The icing on the cake for GreenOak came in June this year, when it acquired the Las Mercedes Business Park from Standard Life. The property is located on the outskirts of Madrid, next to the A-2 motorway and comprises an 80,000 m2 complex with 10 buildings, of which nine are used for offices, with the tenth used for the provision of general services.

Original story: El Confidencial (by Ruth Ugalde)

Translation: Carmel Drake

GreenOak Buys Building on c/Fuencarral For €21M

28 December 2015 – Expansión

International funds are starting to invest in the residential market. Whilst their first acquisitions (in Spain) involved offices and shopping centres, now many investors are interested in purchasing homes and land for development. Such is the case of GreenOak. This US fund has just completed the purchase of the building at number 77 on Calle Fuencarral in Madrid. The property, measuring around 8,000 m2 in total, contains homes and offices covering a surface area of around 6,000 m2; the ground and first floors are occupied by a shopping arcade measuring more than 2,000 m2.

The aim is to completely renovate this property to convert it into homes. “Our aim is to offer a quality asset at an attractive market price. We do not know the details of the project yet, but it will be high quality, in keeping with the neighbourhood and bearing in mind the (needs of the) residents of Chueca and Malasaña”, explains Javier Zarrabeitia, partner at GreenOak in Spain.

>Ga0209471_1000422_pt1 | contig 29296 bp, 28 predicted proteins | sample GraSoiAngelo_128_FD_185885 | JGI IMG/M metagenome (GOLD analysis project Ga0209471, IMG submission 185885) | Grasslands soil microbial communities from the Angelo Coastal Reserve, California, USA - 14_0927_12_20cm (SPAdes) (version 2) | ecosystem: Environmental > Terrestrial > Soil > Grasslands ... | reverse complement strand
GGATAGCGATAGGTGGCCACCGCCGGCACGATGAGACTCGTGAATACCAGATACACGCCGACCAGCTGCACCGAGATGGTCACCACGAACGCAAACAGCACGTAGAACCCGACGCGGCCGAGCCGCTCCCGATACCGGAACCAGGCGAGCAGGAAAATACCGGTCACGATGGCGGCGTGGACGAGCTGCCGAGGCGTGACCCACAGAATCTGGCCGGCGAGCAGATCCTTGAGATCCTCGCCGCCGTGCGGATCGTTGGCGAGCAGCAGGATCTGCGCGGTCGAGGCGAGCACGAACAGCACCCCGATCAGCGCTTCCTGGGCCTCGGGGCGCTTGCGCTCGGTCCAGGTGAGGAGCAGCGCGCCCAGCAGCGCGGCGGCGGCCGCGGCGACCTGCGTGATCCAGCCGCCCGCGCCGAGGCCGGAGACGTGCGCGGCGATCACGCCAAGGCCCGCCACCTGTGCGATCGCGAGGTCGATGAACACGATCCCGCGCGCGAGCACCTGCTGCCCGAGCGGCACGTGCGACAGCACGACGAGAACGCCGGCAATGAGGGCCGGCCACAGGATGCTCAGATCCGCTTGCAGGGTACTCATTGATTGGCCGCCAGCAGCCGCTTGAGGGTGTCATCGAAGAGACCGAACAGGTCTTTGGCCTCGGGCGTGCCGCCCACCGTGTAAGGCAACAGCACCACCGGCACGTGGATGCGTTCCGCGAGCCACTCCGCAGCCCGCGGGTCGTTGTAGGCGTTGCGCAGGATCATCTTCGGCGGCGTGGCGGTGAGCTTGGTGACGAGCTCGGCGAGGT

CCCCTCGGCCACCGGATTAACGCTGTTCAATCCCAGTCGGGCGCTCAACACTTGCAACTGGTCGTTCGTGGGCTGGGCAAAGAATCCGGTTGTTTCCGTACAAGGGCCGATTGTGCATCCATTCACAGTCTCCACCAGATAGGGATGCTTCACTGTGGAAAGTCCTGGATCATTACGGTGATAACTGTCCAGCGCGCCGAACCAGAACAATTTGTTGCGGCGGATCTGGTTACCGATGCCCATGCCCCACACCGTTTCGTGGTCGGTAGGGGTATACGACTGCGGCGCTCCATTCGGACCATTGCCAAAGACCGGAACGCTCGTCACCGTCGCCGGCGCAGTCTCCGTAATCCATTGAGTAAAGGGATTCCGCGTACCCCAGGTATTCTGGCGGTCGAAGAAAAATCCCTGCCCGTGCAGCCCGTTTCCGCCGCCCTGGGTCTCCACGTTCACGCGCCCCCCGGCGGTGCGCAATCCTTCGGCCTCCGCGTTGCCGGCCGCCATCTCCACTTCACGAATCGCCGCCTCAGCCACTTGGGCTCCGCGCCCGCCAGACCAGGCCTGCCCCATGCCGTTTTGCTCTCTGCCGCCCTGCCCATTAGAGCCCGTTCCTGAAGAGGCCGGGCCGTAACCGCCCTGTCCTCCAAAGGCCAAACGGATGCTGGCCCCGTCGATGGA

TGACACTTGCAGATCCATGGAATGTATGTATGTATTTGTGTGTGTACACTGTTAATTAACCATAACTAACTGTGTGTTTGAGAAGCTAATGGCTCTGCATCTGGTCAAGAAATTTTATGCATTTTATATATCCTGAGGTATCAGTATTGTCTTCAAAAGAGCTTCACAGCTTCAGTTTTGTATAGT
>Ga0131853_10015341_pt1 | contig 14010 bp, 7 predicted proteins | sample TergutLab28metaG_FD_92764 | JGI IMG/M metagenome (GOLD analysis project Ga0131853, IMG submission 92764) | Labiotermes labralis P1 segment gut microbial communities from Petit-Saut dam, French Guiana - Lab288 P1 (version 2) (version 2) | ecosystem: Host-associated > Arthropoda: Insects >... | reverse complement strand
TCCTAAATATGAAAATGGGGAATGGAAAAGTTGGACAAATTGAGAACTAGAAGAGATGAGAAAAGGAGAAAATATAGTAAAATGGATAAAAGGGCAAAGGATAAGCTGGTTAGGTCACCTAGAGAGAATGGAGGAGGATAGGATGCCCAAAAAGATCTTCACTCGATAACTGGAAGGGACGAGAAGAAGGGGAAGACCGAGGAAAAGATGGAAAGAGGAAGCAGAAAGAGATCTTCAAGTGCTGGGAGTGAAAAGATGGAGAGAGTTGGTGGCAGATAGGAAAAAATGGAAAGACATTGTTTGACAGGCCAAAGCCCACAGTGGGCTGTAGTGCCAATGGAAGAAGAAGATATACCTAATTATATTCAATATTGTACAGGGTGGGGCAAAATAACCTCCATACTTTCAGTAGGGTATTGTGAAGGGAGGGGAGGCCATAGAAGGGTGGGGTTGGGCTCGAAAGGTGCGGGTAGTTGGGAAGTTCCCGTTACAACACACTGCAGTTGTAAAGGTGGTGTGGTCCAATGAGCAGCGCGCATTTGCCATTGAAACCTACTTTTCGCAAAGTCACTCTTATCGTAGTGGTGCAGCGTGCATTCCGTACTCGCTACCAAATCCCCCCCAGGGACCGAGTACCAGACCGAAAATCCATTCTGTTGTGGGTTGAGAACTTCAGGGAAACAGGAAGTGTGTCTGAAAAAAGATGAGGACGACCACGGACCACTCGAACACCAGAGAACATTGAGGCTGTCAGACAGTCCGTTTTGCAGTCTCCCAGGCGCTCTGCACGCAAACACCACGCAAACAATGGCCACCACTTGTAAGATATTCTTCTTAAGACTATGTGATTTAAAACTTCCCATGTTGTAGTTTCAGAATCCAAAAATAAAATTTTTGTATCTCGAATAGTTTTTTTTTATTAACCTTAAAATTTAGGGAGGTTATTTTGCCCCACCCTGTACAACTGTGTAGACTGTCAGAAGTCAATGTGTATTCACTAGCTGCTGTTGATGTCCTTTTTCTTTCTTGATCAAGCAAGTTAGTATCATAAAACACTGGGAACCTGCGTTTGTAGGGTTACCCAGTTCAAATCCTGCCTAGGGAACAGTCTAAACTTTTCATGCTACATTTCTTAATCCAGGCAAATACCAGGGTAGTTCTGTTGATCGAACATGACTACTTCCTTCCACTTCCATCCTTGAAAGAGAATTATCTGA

International experience

The fund, which opened its office in Madrid this summer, having channelled all of its investments until then from London, has invested €21 million on the purchase of this building. “It is the first time that we are developing a property in Spain, but we have already undertaken similar projects in Los Ángeles, New York and London. We are a team of 60 people and we all get involved in these types of projects”.

This is GreenOak’s first residential project in Spain, a market in which it has been particularly active in recent months. “We have invested more than €400 million this year and we have the capacity to invest €700 million”, says Zarrabeitia. “We have closed 18 operations this year, and have been heavily focused on the logistics segment, where we now own 350,000 m2 of surface area, primarily in Madrid, but also in Bilbao. We have also purchased four buildings in the Avalon de Madrid complex, another one in La Moraleja and one in Barcelona, as well as the Sevilla Factory shopping centre, with a surface area of more than 16,000 m2”.

The key to this investment whirlwind is the fund’s capacity to invest in operations of different sizes, explains its CEO. “Our smallest investment in Spain amounted to €8 million and the largest will amount to around €40 million, but our capacity is unlimited, and we invest in volumes where the Socimis and other funds do not operate, which gives us a niche to be competitive”.

Next year, the fund will continue closing operations in Spain. “We believe that it will continue to be possible to raise capital for Spain: with very low interest rates, a significant decrease in prices, sellers with needs and growth in the country thanks to the low euro, we expect to see the restructuring of the labour market and banking sector, as well as a recovery in tourism”.

Original story: Expansión (by Rocío Ruiz)

Translation: Carmel Drake